two of the same sort considered together; pair.
two persons considered as joined together, as a married or engaged pair, lovers, or dance partners: They make a handsome couple.
any two persons considered together.
Mechanics. a pair of equal, parallel forces acting in opposite directions and tending to produce rotation.
Also called couple-close. Carpentry. a pair of rafters connected by a tie beam or collar beam.
a leash for holding two hounds together.
Fox Hunting. two hounds: 25 hounds or 12½ couple.
verb (used with object), coupled, coupling.
to fasten, link, or associate together in a pair or pairs.
to join; connect.
to unite in marriage or in sexual union.
to join or associate by means of a coupler.
to bring (two electric circuits or circuit components) close enough to permit an exchange of electromagnetic energy.
verb (used without object), coupled, coupling.
to join in a pair; unite.
to copulate.
a couple of, more than two, but not many, of; a small number of; a few: It will take a couple of days for the package to get there. A dinner party, whether for a couple of old friends or eight new acquaintances, takes nearly the same amount of effort. Also, Informal, a couple.

1175–1225; (noun) Middle English < Anglo-French c(o)uple, Old French cople, cuple < Latin cōpula a tie, bond (see copula); (v.) Middle English couplen < Anglo-French co(u)pler, Old French copler, cupler < Latin copulāre (see copulate)

coupleable, adjective
intercouple, adjective
well-coupled, adjective

couple, pair, several (see synonym study at pair).

The phrase a couple of, meaning “a small number of; a few; several,” has been in standard use for centuries, especially with measurements of time and distance and in referring to amounts of money: They walked a couple of miles in silence. Repairs will probably cost a couple of hundred dollars. The phrase is used in all but the most formal speech and writing. The shortened phrase a couple, without of (The gas station is a couple miles from here), is an Americanism of recent development that occurs chiefly in informal speech or representations of speech, especially when followed by number terms (as a couple dozen eggs) or units of measurement (as a couple years ago; a couple gallons of gas). This use of couple (as an adjective or modifier) is still disliked by many. Without a following noun, a couple is even more informal: Jack shouldn't drive. It's clear he's had a couple. (Here the noun drinks is omitted.)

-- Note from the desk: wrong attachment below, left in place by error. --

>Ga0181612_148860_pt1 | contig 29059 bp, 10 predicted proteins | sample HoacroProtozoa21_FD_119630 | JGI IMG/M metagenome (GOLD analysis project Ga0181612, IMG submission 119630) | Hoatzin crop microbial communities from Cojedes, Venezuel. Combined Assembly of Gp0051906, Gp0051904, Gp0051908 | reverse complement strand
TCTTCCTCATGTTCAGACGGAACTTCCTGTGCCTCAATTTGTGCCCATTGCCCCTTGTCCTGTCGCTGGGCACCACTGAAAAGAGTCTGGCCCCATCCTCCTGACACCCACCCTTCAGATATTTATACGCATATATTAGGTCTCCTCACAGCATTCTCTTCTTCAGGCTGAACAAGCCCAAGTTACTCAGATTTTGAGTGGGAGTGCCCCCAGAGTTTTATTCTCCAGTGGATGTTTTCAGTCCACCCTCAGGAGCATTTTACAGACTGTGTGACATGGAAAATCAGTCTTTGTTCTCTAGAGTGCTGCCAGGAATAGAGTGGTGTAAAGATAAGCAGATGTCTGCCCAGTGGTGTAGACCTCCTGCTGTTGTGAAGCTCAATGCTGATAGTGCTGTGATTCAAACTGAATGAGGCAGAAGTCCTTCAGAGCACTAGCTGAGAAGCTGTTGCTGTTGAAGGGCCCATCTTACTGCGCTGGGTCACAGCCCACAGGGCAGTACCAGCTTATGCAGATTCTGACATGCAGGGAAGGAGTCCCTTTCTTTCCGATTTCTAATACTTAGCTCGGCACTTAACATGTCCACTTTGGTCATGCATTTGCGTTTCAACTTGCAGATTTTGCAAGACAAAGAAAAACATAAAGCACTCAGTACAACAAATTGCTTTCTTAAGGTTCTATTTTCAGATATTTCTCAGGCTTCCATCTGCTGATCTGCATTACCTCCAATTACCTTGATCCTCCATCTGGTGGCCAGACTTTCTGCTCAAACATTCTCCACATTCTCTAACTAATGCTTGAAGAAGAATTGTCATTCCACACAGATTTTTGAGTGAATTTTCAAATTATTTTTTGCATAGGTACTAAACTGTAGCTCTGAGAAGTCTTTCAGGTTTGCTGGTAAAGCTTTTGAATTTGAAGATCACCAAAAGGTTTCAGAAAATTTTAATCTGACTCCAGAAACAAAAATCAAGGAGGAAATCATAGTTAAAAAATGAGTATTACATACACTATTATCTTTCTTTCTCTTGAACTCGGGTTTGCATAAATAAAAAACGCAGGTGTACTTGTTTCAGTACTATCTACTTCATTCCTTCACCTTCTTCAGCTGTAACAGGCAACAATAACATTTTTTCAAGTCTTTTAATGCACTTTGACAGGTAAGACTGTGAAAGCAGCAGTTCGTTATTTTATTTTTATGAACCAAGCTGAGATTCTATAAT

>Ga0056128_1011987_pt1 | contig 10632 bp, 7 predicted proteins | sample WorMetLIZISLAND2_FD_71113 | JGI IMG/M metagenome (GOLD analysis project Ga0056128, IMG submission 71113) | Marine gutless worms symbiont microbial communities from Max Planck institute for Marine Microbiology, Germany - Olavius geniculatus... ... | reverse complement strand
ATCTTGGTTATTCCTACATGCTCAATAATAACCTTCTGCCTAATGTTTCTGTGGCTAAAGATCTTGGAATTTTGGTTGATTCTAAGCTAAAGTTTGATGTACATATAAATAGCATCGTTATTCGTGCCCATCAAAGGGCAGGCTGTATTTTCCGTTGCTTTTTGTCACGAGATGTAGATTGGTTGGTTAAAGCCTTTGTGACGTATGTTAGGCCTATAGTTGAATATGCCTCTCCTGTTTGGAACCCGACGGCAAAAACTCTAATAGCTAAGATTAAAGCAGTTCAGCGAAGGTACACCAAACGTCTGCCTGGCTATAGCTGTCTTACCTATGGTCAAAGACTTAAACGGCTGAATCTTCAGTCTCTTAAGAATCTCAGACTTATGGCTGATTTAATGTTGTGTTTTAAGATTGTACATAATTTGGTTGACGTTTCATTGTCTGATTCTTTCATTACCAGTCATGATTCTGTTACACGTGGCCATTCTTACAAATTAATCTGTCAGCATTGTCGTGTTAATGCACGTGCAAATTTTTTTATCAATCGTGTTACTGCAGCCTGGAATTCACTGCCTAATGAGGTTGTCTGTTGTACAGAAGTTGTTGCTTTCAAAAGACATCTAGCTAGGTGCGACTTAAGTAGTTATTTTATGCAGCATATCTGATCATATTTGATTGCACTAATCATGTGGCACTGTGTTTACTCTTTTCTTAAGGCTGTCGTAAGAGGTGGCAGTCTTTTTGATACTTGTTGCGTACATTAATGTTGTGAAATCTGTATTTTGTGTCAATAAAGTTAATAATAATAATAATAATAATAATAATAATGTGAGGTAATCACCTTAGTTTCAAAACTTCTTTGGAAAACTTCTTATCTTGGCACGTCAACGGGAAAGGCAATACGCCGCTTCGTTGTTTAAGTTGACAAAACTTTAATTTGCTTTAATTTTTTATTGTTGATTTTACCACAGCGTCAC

In referring to two people, couple, like many collective nouns, may take either a singular or a plural verb. Most commonly, it is construed as a plural: The couple were traveling to Texas. See also collective noun. Unabridged
Based on the Random House Dictionary, © Random House, Inc. 2014.
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World English Dictionary
couple (ˈkʌpəl)
1.  two people who regularly associate with each other or live together: an engaged couple
2.  (functioning as singular or plural) two people considered as a pair, for or as if for dancing, games, etc
3.  chiefly hunting
 a.  a pair of collars joined by a leash, used to attach hounds to one another
 b.  two hounds joined in this way
 c.  the unit of reckoning for hounds in a pack: twenty and a half couple
4.  a pair of equal and opposite parallel forces that have a tendency to produce rotation with a torque or turning moment equal to the product of either force and the perpendicular distance between them
5.  physics
 a.  See thermocouple two dissimilar metals, alloys, or semiconductors in electrical contact, across which a voltage develops
 b.  Also called: galvanic couple two dissimilar metals or alloys in electrical contact that when immersed in an electrolyte act as the electrodes of an electrolytic cell
6.  a connector or link between two members, such as a tie connecting a pair of rafters in a roof
7.  (functioning as singular or plural) a couple of
 a.  a combination of two; a pair of: a couple of men
 b.  informal a small number of; a few: a couple of days
8.  (usually preceded by a; functioning as singular or plural) two; a pair: give him a couple
9.  (tr) to connect (two things) together or to connect (one thing) to (another): to couple railway carriages
10.  (tr) to do (two things) simultaneously or alternately: he couples studying with teaching
11.  to form or be formed into a pair or pairs
12.  to associate, put, or connect together: history is coupled with sociology
13.  to link (two circuits) by electromagnetic induction
14.  (intr) to have sexual intercourse
15.  to join or be joined in marriage; marry
16.  (tr) to attach (two hounds to each other)
[C13: from Old French: a pair, from Latin cōpula a bond; see copula]

Collins English Dictionary - Complete & Unabridged 10th Edition
2009 © William Collins Sons & Co. Ltd. 1979, 1986 © HarperCollins
Publishers 1998, 2000, 2003, 2005, 2006, 2007, 2009
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Word Origin & History

late 13c., from O.Fr. cople "married couple, lovers," from L. copula "tie, connection," from PIE *ko-ap-, from *ko(m)- "together" + *ap- "to take, reach." Meaning broadened 14c. to "any two things." The verb is from mid-14c.
Online Etymology Dictionary, © 2010 Douglas Harper
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Example sentences
There are a couple of good things to remember about disease resistance.
The couple was arrested and charged with, among other things, outraging public
By adding a pair of peaked dormers, the couple gained room for a new master
  bath and a tall sitting area with lake views.
The other married couple sits apart and don't comment.
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